In 1995, Amazon.com sold its first book, which shipped from Jeff Bezos’s garage in Seattle. As of 2006, Amazon.com sells far more than books and has sites serving seven countries, with 21 logistics centers around it. worldwide with a total of more than 9 million square feet of storage space.
History is an e-commerce dream, and Jeff Bezos was Time magazine’s Person of the Year for 1999. Innovation and Intelligence The business that underpins Amazon.com is legendary and sometimes controversial: The company owns dozens of patents on e-commerce processes that some argue should remain in the public domain. In this article, we’ll find out what Amazon does, what makes it different from other e-commerce websites, and how its technology infrastructure supports its multi-pronged approach to online sales.
Amazon. com Basics
Amazon.com sells lots and lots of things. The Amazon-to-Buyer direct sales approach is really no different from what happens at most of the other major online retailers, with the exception of the range of products. You can find beauty items, clothing and jewelry, gourmet groceries, sporting goods, pet supplies, books, CDs, DVDs, computers, furniture, toys, gardening supplies, linens, and almost anything else you might want to buy. What makes Amazon a giant is in the details Amazon makes every possible effort to customize the shopper experience.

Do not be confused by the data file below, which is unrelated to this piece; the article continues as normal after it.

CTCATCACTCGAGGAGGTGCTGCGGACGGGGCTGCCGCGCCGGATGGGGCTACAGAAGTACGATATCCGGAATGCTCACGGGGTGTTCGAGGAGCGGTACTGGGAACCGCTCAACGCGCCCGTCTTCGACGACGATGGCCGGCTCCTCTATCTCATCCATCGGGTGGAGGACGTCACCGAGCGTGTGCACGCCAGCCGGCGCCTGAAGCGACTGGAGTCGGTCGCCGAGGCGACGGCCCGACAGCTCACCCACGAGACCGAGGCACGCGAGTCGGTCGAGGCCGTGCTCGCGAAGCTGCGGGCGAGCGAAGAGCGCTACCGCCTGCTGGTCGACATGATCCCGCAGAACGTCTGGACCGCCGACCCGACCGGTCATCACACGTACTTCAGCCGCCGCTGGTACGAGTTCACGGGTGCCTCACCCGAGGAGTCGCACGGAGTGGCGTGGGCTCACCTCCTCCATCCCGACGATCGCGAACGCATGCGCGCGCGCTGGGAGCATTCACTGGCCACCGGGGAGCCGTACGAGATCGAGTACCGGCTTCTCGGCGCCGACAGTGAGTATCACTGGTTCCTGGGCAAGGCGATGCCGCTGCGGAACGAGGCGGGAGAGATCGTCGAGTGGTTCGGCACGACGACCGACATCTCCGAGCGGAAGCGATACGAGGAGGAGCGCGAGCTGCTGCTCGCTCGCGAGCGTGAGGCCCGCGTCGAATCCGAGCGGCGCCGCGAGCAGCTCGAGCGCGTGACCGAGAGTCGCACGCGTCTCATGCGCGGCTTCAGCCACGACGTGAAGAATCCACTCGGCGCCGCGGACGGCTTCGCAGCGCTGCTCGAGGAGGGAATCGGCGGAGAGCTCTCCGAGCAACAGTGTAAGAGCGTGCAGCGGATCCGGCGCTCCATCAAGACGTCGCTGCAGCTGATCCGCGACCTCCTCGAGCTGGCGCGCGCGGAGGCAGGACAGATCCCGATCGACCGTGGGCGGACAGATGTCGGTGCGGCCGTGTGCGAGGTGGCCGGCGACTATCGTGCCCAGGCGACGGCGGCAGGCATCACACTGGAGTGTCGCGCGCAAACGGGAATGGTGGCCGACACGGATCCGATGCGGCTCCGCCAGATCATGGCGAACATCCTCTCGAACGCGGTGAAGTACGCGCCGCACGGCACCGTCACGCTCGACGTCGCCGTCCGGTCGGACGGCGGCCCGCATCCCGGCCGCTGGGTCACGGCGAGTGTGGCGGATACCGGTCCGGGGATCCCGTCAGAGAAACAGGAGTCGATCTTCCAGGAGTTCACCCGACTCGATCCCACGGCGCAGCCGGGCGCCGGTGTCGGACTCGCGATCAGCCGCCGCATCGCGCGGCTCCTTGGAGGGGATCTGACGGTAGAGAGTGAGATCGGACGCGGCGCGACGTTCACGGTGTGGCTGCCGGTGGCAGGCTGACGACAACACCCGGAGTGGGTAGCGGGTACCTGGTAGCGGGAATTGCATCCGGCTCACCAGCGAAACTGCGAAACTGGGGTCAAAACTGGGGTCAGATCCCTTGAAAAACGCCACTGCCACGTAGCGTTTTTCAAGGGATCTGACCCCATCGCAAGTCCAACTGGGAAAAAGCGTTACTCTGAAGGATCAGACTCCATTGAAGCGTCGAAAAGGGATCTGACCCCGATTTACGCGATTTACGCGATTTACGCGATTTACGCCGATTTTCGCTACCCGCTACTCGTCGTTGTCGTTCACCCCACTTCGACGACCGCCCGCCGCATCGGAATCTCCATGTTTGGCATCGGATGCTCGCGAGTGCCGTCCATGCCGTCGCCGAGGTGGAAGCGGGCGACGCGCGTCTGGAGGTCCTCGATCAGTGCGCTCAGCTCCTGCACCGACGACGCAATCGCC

When you get to the home page, not only will you find specials and featured products, but if you’ve been to Amazon.com, you’ll find some recommendations only for you. Amazon knows you by name and tries to be your personal buyer.
The embedded marketing techniques Amazon uses to personalize your experience are probably the best example of the company’s overall approach to sales: Know y our customers very, very well. Customer tracking is a bastion of Amazon. If you let the website paste a cookie on your hard drive, you’ll find yourself on the receiving end of all kinds of useful features that make your shopping experience pretty good, like recommendations based on past purchases. and lists of reviews and guides written by users who bought the products you are viewing.